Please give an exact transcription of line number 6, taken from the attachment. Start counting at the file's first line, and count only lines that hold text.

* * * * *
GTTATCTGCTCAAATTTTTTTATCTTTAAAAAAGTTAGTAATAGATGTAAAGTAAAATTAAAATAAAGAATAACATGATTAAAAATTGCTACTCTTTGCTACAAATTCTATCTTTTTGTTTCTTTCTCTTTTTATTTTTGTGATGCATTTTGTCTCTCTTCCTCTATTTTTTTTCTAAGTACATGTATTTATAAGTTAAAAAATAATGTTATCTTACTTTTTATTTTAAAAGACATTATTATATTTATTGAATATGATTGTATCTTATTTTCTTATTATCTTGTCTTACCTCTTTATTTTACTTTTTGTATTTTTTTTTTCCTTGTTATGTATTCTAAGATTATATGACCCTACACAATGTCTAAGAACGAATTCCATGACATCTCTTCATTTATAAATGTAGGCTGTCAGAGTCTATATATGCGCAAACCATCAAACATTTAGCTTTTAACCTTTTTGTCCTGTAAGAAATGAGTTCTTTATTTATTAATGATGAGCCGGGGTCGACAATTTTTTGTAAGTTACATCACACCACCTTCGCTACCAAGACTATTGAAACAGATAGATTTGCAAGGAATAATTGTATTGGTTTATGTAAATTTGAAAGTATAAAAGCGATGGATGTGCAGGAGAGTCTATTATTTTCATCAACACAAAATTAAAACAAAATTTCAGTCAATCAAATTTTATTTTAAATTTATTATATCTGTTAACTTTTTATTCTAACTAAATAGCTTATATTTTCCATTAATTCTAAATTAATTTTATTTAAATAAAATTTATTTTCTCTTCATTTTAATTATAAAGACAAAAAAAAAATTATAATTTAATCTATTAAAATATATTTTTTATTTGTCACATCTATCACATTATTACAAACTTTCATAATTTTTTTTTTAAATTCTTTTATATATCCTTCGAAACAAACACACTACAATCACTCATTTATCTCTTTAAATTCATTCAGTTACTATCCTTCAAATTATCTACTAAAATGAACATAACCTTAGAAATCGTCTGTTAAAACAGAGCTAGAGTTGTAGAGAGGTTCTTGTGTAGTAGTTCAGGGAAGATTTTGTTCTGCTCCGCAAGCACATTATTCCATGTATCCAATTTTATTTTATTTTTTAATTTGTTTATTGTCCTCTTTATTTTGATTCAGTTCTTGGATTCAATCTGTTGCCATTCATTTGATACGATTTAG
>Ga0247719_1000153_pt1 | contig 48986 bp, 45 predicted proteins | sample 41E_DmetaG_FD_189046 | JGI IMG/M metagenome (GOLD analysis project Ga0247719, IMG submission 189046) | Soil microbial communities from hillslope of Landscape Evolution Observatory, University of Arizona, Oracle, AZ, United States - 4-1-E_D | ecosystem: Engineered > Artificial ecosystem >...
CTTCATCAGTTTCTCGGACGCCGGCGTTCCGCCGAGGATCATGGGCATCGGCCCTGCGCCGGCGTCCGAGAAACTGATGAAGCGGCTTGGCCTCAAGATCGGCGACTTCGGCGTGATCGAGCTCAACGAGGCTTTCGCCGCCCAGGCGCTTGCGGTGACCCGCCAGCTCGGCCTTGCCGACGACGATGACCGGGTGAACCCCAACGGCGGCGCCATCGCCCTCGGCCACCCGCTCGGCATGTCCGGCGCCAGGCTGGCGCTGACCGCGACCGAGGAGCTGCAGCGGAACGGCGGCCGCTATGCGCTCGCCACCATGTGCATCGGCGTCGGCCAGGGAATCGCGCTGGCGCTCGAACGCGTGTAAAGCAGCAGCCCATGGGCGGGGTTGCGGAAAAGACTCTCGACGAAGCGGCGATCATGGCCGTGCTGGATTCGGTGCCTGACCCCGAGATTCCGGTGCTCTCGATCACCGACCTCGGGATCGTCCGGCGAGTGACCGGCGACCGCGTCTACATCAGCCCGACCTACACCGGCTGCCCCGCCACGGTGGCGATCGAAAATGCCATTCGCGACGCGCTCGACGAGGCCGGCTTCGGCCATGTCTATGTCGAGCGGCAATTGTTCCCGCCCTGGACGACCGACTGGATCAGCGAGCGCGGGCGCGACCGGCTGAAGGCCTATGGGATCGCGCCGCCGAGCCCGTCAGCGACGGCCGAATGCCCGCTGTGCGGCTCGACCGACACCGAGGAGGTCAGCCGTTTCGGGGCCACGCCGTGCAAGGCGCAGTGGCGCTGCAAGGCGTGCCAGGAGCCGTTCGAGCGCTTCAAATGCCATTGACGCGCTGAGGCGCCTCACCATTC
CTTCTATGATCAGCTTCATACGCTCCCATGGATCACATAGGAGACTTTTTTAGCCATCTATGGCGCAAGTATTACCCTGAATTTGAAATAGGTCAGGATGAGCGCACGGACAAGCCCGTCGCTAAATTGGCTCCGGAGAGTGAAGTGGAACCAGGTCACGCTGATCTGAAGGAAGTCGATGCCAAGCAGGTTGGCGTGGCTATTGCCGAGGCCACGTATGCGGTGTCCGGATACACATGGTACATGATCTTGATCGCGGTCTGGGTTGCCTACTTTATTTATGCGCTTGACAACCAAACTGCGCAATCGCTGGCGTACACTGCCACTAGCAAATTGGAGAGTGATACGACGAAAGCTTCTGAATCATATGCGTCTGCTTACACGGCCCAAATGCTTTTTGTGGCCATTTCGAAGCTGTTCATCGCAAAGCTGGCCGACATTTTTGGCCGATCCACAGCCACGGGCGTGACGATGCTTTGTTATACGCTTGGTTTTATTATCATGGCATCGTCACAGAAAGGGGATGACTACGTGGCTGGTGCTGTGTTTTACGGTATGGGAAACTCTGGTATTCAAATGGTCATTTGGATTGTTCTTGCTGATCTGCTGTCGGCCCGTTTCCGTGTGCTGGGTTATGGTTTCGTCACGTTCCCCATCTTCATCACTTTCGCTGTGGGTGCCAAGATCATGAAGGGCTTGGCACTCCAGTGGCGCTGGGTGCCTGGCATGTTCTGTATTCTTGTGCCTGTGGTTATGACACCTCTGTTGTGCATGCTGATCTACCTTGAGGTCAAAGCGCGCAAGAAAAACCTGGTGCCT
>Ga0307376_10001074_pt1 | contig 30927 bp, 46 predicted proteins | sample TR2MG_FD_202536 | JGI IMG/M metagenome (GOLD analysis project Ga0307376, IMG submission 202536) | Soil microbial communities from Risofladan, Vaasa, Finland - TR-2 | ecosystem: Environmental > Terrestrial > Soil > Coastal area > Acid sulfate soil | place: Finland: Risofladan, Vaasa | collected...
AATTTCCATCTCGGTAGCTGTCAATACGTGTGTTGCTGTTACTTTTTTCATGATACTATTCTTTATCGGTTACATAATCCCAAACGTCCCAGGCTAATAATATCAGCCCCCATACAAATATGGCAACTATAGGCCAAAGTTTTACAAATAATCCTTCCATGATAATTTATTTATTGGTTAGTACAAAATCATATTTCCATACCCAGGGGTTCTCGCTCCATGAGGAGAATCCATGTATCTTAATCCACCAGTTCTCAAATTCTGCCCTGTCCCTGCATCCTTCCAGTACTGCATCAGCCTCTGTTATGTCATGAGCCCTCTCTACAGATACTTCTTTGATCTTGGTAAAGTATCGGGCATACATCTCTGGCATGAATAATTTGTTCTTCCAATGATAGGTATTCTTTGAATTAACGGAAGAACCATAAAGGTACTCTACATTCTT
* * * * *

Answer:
AATTTCCATCTCGGTAGCTGTCAATACGTGTGTTGCTGTTACTTTTTTCATGATACTATTCTTTATCGGTTACATAATCCCAAACGTCCCAGGCTAATAATATCAGCCCCCATACAAATATGGCAACTATAGGCCAAAGTTTTACAAATAATCCTTCCATGATAATTTATTTATTGGTTAGTACAAAATCATATTTCCATACCCAGGGGTTCTCGCTCCATGAGGAGAATCCATGTATCTTAATCCACCAGTTCTCAAATTCTGCCCTGTCCCTGCATCCTTCCAGTACTGCATCAGCCTCTGTTATGTCATGAGCCCTCTCTACAGATACTTCTTTGATCTTGGTAAAGTATCGGGCATACATCTCTGGCATGAATAATTTGTTCTTCCAATGATAGGTATTCTTTGAATTAACGGAAGAACCATAAAGGTACTCTACATTCTT